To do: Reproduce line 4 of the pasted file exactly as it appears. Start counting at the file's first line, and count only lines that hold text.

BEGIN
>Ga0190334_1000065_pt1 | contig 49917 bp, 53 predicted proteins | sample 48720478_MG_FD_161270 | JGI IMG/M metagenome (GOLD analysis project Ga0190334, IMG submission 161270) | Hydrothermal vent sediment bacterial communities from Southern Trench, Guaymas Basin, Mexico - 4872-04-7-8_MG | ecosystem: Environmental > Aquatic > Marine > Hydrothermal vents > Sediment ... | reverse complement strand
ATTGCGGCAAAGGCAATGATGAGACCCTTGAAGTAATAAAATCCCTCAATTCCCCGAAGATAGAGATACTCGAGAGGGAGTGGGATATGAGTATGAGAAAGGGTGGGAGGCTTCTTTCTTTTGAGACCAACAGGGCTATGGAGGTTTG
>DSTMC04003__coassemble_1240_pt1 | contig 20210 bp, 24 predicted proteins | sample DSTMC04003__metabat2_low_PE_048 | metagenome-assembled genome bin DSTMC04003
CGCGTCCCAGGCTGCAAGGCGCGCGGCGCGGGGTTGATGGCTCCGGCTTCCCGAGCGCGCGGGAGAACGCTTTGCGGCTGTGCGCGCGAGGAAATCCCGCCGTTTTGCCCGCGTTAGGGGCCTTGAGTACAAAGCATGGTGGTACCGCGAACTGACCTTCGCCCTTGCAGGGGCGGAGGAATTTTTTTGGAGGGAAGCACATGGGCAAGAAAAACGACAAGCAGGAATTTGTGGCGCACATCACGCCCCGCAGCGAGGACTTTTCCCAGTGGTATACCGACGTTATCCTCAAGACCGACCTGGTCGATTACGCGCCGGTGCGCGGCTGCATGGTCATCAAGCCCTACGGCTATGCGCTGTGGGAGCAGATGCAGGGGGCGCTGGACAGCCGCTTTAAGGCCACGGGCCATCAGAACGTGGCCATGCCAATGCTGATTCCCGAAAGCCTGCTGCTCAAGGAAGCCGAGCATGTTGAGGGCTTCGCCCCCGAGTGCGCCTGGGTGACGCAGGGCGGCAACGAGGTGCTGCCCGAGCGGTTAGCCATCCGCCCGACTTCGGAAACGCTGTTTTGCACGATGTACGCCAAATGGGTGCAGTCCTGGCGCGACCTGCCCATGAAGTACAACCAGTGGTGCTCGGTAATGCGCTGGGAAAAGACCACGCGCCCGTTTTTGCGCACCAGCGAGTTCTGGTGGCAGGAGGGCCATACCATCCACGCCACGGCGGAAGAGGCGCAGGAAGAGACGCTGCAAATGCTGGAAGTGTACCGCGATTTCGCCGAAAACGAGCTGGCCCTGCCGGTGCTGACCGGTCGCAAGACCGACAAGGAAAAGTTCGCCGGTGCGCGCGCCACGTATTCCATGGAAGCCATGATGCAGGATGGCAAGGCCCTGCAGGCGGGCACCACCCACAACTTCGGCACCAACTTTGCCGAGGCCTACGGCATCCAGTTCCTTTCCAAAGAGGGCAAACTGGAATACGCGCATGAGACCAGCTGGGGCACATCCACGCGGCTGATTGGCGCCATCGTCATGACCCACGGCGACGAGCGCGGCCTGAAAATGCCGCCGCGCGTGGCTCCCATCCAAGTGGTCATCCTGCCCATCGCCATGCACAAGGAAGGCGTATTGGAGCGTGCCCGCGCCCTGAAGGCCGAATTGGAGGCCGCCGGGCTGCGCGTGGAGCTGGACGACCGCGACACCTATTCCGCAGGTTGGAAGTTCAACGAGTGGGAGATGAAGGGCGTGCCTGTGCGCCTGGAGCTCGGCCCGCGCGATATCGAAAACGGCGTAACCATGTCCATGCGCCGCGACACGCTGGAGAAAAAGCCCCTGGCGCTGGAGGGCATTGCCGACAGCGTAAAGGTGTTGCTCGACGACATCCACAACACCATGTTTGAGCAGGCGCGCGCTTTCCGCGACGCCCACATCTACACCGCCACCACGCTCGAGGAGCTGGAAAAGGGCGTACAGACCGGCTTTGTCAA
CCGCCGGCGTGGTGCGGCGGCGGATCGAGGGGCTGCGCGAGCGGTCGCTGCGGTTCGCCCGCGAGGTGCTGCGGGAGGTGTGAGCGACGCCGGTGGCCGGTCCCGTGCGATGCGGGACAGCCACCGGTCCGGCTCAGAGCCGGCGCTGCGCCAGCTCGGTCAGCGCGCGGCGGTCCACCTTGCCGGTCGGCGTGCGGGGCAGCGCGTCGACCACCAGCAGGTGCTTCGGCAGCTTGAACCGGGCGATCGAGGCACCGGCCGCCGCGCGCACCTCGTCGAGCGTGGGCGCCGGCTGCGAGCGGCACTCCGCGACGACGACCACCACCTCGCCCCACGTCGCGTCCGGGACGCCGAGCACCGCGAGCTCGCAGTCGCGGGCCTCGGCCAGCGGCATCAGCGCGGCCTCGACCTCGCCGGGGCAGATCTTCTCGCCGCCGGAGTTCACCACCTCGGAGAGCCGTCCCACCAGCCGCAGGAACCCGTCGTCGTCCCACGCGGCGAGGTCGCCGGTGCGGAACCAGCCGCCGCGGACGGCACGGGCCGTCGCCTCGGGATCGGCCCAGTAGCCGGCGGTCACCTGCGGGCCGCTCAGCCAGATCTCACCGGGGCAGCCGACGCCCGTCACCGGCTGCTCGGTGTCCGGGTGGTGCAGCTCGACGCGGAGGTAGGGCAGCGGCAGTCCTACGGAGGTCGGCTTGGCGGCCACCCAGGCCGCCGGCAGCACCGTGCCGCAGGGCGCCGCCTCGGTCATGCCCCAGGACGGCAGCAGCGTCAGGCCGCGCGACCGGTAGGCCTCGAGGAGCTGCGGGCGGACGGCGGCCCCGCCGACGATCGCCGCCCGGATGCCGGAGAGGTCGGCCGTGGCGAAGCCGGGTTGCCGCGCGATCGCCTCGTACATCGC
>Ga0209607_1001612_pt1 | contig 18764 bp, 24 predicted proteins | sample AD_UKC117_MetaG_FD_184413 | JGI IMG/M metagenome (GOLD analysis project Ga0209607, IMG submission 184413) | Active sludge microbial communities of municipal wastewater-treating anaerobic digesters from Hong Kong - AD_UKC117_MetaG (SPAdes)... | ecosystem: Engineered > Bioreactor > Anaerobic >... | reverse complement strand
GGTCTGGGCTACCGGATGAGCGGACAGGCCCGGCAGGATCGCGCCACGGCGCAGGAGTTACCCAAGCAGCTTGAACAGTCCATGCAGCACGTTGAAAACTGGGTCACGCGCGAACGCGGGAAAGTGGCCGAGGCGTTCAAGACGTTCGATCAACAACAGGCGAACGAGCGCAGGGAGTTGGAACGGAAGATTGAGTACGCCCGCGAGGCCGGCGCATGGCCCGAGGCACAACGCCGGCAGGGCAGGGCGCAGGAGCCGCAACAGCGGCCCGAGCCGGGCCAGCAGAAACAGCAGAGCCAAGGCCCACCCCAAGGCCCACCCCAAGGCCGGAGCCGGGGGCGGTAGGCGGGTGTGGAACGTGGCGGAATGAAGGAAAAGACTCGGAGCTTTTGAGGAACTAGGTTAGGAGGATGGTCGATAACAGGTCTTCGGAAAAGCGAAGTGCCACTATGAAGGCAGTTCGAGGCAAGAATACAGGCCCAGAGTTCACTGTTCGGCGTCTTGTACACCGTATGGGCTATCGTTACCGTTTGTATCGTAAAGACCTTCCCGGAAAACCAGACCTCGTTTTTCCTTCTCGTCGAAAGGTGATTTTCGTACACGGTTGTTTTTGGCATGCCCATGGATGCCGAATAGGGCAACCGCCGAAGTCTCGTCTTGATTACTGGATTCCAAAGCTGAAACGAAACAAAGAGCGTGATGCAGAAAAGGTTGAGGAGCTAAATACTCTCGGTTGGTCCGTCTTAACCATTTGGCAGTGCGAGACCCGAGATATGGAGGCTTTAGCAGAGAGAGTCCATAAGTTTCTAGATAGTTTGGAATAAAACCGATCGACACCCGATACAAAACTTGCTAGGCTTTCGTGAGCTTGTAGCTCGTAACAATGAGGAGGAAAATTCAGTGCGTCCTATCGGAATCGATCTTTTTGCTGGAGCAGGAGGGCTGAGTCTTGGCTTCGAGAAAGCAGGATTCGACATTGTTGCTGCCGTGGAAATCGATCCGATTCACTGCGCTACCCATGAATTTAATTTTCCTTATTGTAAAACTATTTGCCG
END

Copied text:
CGCGTCCCAGGCTGCAAGGCGCGCGGCGCGGGGTTGATGGCTCCGGCTTCCCGAGCGCGCGGGAGAACGCTTTGCGGCTGTGCGCGCGAGGAAATCCCGCCGTTTTGCCCGCGTTAGGGGCCTTGAGTACAAAGCATGGTGGTACCGCGAACTGACCTTCGCCCTTGCAGGGGCGGAGGAATTTTTTTGGAGGGAAGCACATGGGCAAGAAAAACGACAAGCAGGAATTTGTGGCGCACATCACGCCCCGCAGCGAGGACTTTTCCCAGTGGTATACCGACGTTATCCTCAAGACCGACCTGGTCGATTACGCGCCGGTGCGCGGCTGCATGGTCATCAAGCCCTACGGCTATGCGCTGTGGGAGCAGATGCAGGGGGCGCTGGACAGCCGCTTTAAGGCCACGGGCCATCAGAACGTGGCCATGCCAATGCTGATTCCCGAAAGCCTGCTGCTCAAGGAAGCCGAGCATGTTGAGGGCTTCGCCCCCGAGTGCGCCTGGGTGACGCAGGGCGGCAACGAGGTGCTGCCCGAGCGGTTAGCCATCCGCCCGACTTCGGAAACGCTGTTTTGCACGATGTACGCCAAATGGGTGCAGTCCTGGCGCGACCTGCCCATGAAGTACAACCAGTGGTGCTCGGTAATGCGCTGGGAAAAGACCACGCGCCCGTTTTTGCGCACCAGCGAGTTCTGGTGGCAGGAGGGCCATACCATCCACGCCACGGCGGAAGAGGCGCAGGAAGAGACGCTGCAAATGCTGGAAGTGTACCGCGATTTCGCCGAAAACGAGCTGGCCCTGCCGGTGCTGACCGGTCGCAAGACCGACAAGGAAAAGTTCGCCGGTGCGCGCGCCACGTATTCCATGGAAGCCATGATGCAGGATGGCAAGGCCCTGCAGGCGGGCACCACCCACAACTTCGGCACCAACTTTGCCGAGGCCTACGGCATCCAGTTCCTTTCCAAAGAGGGCAAACTGGAATACGCGCATGAGACCAGCTGGGGCACATCCACGCGGCTGATTGGCGCCATCGTCATGACCCACGGCGACGAGCGCGGCCTGAAAATGCCGCCGCGCGTGGCTCCCATCCAAGTGGTCATCCTGCCCATCGCCATGCACAAGGAAGGCGTATTGGAGCGTGCCCGCGCCCTGAAGGCCGAATTGGAGGCCGCCGGGCTGCGCGTGGAGCTGGACGACCGCGACACCTATTCCGCAGGTTGGAAGTTCAACGAGTGGGAGATGAAGGGCGTGCCTGTGCGCCTGGAGCTCGGCCCGCGCGATATCGAAAACGGCGTAACCATGTCCATGCGCCGCGACACGCTGGAGAAAAAGCCCCTGGCGCTGGAGGGCATTGCCGACAGCGTAAAGGTGTTGCTCGACGACATCCACAACACCATGTTTGAGCAGGCGCGCGCTTTCCGCGACGCCCACATCTACACCGCCACCACGCTCGAGGAGCTGGAAAAGGGCGTACAGACCGGCTTTGTCAA